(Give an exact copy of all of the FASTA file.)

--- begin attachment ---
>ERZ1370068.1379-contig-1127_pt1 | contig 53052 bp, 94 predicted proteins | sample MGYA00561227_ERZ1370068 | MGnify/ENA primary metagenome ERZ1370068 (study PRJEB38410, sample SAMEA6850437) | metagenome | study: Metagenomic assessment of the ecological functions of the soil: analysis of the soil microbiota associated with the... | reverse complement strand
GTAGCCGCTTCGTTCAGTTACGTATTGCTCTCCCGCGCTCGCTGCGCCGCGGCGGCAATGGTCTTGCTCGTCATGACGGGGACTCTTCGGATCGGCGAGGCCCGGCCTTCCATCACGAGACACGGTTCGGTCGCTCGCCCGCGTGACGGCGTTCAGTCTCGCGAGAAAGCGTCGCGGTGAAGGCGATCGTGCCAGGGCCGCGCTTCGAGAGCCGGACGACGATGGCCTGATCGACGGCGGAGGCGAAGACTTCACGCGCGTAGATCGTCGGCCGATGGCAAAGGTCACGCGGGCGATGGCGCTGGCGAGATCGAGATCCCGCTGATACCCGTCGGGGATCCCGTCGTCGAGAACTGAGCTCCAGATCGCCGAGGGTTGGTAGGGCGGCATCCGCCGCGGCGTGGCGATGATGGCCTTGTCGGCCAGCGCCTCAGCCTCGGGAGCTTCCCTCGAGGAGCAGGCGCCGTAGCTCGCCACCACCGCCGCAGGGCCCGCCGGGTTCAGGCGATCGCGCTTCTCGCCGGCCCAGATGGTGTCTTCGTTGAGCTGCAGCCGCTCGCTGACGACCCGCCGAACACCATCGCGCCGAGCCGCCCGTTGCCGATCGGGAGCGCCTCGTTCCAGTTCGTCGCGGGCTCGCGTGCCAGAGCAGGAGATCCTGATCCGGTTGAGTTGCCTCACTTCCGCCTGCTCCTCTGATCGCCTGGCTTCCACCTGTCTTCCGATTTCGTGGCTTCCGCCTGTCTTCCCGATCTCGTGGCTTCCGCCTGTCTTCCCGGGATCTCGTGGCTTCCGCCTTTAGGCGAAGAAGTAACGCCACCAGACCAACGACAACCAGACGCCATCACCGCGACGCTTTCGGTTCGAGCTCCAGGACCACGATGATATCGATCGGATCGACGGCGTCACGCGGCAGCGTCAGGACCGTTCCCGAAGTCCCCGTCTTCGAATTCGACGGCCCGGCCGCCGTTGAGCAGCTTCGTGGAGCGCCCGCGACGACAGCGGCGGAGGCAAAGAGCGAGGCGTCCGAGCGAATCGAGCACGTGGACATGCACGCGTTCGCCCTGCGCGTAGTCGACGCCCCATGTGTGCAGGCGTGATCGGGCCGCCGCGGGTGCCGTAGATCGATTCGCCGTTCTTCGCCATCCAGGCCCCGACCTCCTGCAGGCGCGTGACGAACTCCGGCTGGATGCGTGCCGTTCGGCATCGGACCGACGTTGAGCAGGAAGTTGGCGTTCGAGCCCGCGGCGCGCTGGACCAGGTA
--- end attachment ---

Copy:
>ERZ1370068.1379-contig-1127_pt1 | contig 53052 bp, 94 predicted proteins | sample MGYA00561227_ERZ1370068 | MGnify/ENA primary metagenome ERZ1370068 (study PRJEB38410, sample SAMEA6850437) | metagenome | study: Metagenomic assessment of the ecological functions of the soil: analysis of the soil microbiota associated with the... | reverse complement strand
GTAGCCGCTTCGTTCAGTTACGTATTGCTCTCCCGCGCTCGCTGCGCCGCGGCGGCAATGGTCTTGCTCGTCATGACGGGGACTCTTCGGATCGGCGAGGCCCGGCCTTCCATCACGAGACACGGTTCGGTCGCTCGCCCGCGTGACGGCGTTCAGTCTCGCGAGAAAGCGTCGCGGTGAAGGCGATCGTGCCAGGGCCGCGCTTCGAGAGCCGGACGACGATGGCCTGATCGACGGCGGAGGCGAAGACTTCACGCGCGTAGATCGTCGGCCGATGGCAAAGGTCACGCGGGCGATGGCGCTGGCGAGATCGAGATCCCGCTGATACCCGTCGGGGATCCCGTCGTCGAGAACTGAGCTCCAGATCGCCGAGGGTTGGTAGGGCGGCATCCGCCGCGGCGTGGCGATGATGGCCTTGTCGGCCAGCGCCTCAGCCTCGGGAGCTTCCCTCGAGGAGCAGGCGCCGTAGCTCGCCACCACCGCCGCAGGGCCCGCCGGGTTCAGGCGATCGCGCTTCTCGCCGGCCCAGATGGTGTCTTCGTTGAGCTGCAGCCGCTCGCTGACGACCCGCCGAACACCATCGCGCCGAGCCGCCCGTTGCCGATCGGGAGCGCCTCGTTCCAGTTCGTCGCGGGCTCGCGTGCCAGAGCAGGAGATCCTGATCCGGTTGAGTTGCCTCACTTCCGCCTGCTCCTCTGATCGCCTGGCTTCCACCTGTCTTCCGATTTCGTGGCTTCCGCCTGTCTTCCCGATCTCGTGGCTTCCGCCTGTCTTCCCGGGATCTCGTGGCTTCCGCCTTTAGGCGAAGAAGTAACGCCACCAGACCAACGACAACCAGACGCCATCACCGCGACGCTTTCGGTTCGAGCTCCAGGACCACGATGATATCGATCGGATCGACGGCGTCACGCGGCAGCGTCAGGACCGTTCCCGAAGTCCCCGTCTTCGAATTCGACGGCCCGGCCGCCGTTGAGCAGCTTCGTGGAGCGCCCGCGACGACAGCGGCGGAGGCAAAGAGCGAGGCGTCCGAGCGAATCGAGCACGTGGACATGCACGCGTTCGCCCTGCGCGTAGTCGACGCCCCATGTGTGCAGGCGTGATCGGGCCGCCGCGGGTGCCGTAGATCGATTCGCCGTTCTTCGCCATCCAGGCCCCGACCTCCTGCAGGCGCGTGACGAACTCCGGCTGGATGCGTGCCGTTCGGCATCGGACCGACGTTGAGCAGGAAGTTGGCGTTCGAGCCCGCGGCGCGCTGGACCAGGTA